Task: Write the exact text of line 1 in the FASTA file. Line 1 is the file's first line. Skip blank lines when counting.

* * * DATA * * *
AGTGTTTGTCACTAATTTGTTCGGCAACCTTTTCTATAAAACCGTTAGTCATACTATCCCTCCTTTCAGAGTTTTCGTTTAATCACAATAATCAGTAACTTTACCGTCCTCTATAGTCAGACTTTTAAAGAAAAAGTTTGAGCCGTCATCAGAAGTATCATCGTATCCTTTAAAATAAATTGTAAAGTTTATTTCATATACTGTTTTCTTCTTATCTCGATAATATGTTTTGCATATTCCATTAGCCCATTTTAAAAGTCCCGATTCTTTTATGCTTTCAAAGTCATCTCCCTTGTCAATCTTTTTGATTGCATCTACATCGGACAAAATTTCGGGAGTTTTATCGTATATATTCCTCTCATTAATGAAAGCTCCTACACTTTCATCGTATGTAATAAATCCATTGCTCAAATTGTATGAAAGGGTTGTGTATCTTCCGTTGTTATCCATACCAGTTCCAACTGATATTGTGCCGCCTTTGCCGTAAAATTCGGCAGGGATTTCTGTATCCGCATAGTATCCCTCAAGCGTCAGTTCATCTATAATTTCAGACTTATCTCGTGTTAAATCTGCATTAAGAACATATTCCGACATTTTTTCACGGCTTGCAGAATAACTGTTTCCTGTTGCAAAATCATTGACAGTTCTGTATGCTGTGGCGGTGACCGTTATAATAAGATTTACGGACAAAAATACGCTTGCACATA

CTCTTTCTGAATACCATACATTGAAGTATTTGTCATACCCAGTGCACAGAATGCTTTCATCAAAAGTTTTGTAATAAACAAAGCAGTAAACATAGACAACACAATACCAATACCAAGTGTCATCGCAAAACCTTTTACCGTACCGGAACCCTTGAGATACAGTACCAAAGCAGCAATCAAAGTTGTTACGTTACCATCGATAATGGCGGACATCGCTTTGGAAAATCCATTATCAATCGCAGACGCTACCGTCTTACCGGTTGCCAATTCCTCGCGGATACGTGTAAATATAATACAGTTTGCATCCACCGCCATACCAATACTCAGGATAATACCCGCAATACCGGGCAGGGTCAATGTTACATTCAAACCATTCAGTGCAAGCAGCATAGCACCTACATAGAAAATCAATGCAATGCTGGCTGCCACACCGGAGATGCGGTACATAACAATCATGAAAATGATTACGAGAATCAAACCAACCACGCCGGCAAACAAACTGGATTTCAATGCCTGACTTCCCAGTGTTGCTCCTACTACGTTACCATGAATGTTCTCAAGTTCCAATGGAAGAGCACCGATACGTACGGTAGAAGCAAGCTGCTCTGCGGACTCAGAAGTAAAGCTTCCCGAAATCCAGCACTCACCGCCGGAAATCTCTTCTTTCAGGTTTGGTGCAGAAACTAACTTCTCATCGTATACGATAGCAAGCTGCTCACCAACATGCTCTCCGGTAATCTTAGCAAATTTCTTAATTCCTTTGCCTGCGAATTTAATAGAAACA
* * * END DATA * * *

AGTGTTTGTCACTAATTTGTTCGGCAACCTTTTCTATAAAACCGTTAGTCATACTATCCCTCCTTTCAGAGTTTTCGTTTAATCACAATAATCAGTAACTTTACCGTCCTCTATAGTCAGACTTTTAAAGAAAAAGTTTGAGCCGTCATCAGAAGTATCATCGTATCCTTTAAAATAAATTGTAAAGTTTATTTCATATACTGTTTTCTTCTTATCTCGATAATATGTTTTGCATATTCCATTAGCCCATTTTAAAAGTCCCGATTCTTTTATGCTTTCAAAGTCATCTCCCTTGTCAATCTTTTTGATTGCATCTACATCGGACAAAATTTCGGGAGTTTTATCGTATATATTCCTCTCATTAATGAAAGCTCCTACACTTTCATCGTATGTAATAAATCCATTGCTCAAATTGTATGAAAGGGTTGTGTATCTTCCGTTGTTATCCATACCAGTTCCAACTGATATTGTGCCGCCTTTGCCGTAAAATTCGGCAGGGATTTCTGTATCCGCATAGTATCCCTCAAGCGTCAGTTCATCTATAATTTCAGACTTATCTCGTGTTAAATCTGCATTAAGAACATATTCCGACATTTTTTCACGGCTTGCAGAATAACTGTTTCCTGTTGCAAAATCATTGACAGTTCTGTATGCTGTGGCGGTGACCGTTATAATAAGATTTACGGACAAAAATACGCTTGCACATA